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First Gen Starter Ground Upgrade


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http://www.ebay.com/itm/12V-Starter-VMAX-1200-V-Max-1FK-81800-10-00-Yamaha-/291109473030?hash=item43c77a0b06&vxp=mtr. This was a link to a starter motor for a vmax. It is a new aftermarket part for something like $89. Has anyone tried these new aftermarket products. I know yamaha probably did not make the original so I can't see anything wrong with an aftermarket. I just wonder if anyone has looked inside one and found less than 4 brushes.

 

That's kind of like the one I bought, but mine was more expencive, the vendor told me it was a 2 brush unit, but when I got it and opened it up it was a 4 brush and works great

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While a 4 brush starter is the best solution, The ground mod that this thread is about is a definite improvement for those that may not have the cash for a 4 brush starter and is a great way to improve what you already have. I have the ground mod on my bike and see no real need for a 4 brush at this time.

This what I belived would be the case. I am curious as to why my ground modification did not work. It really did nothing from the beegining. Maybe some how the wires came loose when imput it back together. I sodered the connector and srinck wrapped them. The screws seemed tight, and I ran a second ground from the case to the ground cable on the motor. I am very curious but not enough to dissasemble without a replacement in hand.

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Before you take anything apart, do a few checks with your volt meter to rule out a bad connection. If you have a bad wire somewhere the 4 brush will not help either.

 

set meter to lowest volts scale.

Connect black to battery negative terminal. not to the bolt or connector that is attached to the battery but get to the actual lead part of the terminal.

 

Connect red to starter case.

 

Crank starter.

Any voltage displayed is power being lost by resistance in the ground circuit. anything much more than .2 volts is a problem to start hunting down.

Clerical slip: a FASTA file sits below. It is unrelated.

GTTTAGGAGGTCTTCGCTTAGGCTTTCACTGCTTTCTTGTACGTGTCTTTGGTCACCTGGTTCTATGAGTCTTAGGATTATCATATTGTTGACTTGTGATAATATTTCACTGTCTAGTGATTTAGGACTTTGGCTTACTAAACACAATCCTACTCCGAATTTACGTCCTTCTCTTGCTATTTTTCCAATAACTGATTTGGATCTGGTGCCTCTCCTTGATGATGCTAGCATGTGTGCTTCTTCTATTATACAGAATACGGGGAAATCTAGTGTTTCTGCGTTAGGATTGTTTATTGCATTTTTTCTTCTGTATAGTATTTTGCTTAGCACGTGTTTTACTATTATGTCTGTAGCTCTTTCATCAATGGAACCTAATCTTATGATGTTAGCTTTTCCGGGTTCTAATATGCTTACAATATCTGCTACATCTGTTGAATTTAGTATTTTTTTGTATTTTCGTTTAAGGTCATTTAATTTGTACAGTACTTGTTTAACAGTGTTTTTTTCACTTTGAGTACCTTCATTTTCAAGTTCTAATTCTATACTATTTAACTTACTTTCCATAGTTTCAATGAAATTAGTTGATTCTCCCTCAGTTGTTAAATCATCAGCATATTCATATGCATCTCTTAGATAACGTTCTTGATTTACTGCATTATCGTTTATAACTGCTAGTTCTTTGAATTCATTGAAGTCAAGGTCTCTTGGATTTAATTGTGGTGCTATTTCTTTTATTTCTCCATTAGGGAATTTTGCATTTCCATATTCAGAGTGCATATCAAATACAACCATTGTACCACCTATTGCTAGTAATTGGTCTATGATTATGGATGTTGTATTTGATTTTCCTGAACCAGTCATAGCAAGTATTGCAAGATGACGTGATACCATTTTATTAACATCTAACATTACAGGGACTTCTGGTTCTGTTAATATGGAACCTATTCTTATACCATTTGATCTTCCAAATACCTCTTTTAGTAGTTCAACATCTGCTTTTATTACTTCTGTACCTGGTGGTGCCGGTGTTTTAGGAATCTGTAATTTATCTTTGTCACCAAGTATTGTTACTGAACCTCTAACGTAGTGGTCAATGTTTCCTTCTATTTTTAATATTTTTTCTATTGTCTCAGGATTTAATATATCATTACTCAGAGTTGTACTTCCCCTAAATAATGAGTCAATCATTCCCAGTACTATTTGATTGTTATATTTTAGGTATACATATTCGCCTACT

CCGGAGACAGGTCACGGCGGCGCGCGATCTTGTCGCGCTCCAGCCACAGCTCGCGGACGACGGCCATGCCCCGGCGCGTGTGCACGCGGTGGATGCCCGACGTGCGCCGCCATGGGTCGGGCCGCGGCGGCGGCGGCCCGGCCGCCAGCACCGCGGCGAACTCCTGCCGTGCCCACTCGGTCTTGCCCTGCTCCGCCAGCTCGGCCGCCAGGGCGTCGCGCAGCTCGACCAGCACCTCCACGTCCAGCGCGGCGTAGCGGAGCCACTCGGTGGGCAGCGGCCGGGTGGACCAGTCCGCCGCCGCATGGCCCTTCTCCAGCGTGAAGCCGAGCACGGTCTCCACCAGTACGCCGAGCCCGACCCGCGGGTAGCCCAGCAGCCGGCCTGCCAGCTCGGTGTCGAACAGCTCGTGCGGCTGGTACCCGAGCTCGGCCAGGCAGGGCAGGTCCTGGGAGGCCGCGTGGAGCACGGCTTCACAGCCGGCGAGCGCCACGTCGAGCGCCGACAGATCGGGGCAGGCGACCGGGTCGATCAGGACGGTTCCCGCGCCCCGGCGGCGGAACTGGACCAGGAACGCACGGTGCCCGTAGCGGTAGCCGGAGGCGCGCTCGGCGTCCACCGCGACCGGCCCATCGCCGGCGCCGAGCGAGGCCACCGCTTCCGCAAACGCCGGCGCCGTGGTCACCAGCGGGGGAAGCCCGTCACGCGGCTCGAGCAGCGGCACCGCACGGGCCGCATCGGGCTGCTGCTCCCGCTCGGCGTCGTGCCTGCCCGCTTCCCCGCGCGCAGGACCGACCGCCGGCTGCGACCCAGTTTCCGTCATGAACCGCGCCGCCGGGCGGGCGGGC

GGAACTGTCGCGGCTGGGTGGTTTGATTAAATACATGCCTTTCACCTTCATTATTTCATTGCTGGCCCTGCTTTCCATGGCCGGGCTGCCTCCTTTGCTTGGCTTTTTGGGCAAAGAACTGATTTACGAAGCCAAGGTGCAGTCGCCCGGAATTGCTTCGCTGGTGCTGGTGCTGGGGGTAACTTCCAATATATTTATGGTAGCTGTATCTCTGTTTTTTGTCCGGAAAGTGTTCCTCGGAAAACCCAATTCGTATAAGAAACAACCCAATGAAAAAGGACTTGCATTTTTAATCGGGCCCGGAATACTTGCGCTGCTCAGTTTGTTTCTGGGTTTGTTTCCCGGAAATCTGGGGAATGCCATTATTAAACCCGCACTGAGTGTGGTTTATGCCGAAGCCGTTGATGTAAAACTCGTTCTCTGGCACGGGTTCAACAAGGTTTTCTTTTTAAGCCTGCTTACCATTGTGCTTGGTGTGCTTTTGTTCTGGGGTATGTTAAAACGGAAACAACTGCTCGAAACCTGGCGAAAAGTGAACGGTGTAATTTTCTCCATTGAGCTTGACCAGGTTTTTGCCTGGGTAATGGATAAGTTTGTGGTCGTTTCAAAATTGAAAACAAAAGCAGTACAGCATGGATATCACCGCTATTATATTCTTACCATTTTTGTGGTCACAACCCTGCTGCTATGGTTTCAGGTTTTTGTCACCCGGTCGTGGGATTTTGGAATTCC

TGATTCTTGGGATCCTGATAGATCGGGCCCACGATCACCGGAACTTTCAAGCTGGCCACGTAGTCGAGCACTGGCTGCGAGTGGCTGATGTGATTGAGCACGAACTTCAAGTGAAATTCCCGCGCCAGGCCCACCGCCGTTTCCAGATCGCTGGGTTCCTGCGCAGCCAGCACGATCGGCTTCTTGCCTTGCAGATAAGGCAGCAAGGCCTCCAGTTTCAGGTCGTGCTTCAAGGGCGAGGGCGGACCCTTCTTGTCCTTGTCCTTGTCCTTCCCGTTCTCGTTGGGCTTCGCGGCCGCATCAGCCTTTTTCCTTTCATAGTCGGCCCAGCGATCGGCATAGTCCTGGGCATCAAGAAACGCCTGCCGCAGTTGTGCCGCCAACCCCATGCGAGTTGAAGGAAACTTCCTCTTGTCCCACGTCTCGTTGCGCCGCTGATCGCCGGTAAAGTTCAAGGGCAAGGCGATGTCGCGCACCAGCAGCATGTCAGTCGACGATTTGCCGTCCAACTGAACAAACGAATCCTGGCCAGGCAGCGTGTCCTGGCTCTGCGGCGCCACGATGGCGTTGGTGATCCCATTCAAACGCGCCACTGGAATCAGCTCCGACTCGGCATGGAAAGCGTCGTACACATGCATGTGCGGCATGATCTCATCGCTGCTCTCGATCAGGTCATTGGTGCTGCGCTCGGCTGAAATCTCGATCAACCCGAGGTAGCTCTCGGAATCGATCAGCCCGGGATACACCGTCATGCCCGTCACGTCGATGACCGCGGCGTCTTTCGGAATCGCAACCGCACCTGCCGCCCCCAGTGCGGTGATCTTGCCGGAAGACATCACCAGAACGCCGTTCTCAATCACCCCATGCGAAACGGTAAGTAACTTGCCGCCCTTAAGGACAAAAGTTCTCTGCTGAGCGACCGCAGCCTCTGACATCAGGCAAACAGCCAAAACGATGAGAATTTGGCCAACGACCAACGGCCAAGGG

Now connect the red test lead to the positive battery terminal same as above.

Connect the black lead to the post of the wire connection at the starter.

 

Crank starter.

Any voltage displayed is power being lost in the positive start circuit. because there are more connections there is more potential for power loss, but you want it to be under .5V.

 

This test does not tell you where the problem is, it can just tell you that you have a problem, but you can use the same process to start narrowing things down to isolate the problem.

 

The ground mod did make a big difference on my 2 brush starter. Then the heavier cables made another big difference.

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  • 7 months later...

Hi guys new here and new to the Venture Royale family. I just bought my royale a couple weeks ago, other then needing new valve cover gaskets and a starter change due to the old one freezing up. It started rough but once started runs descent. I haven't messed with it much but have noticed it takes a long time to roll over and start. Seems like the battery is dead but rolls for a good 10-20 seconds before starting. I stumbled apon this thread and think this may be the issue I have. My biggest question is, is this a big problem with these bikes and starters. If I need to I will be doing this mod before I get the bike on the road, I do not want to be stranded with a bike that doesn't start like it should. Thanks guys for any help.

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The Ventures from 83 thru 90 have weak 2 brush starters. Many owners replace them with 4 brush starters from any 1300cc V4 Yamaha motorcycle 91 and later. Dingy's cable mod should help. You can buy a used 4 brush starter from ebay for $50 and up. Search for XVZ1300 starter. If you use the search word "Venture" it might pull up other vehicle starters since Yamaha spread that word around.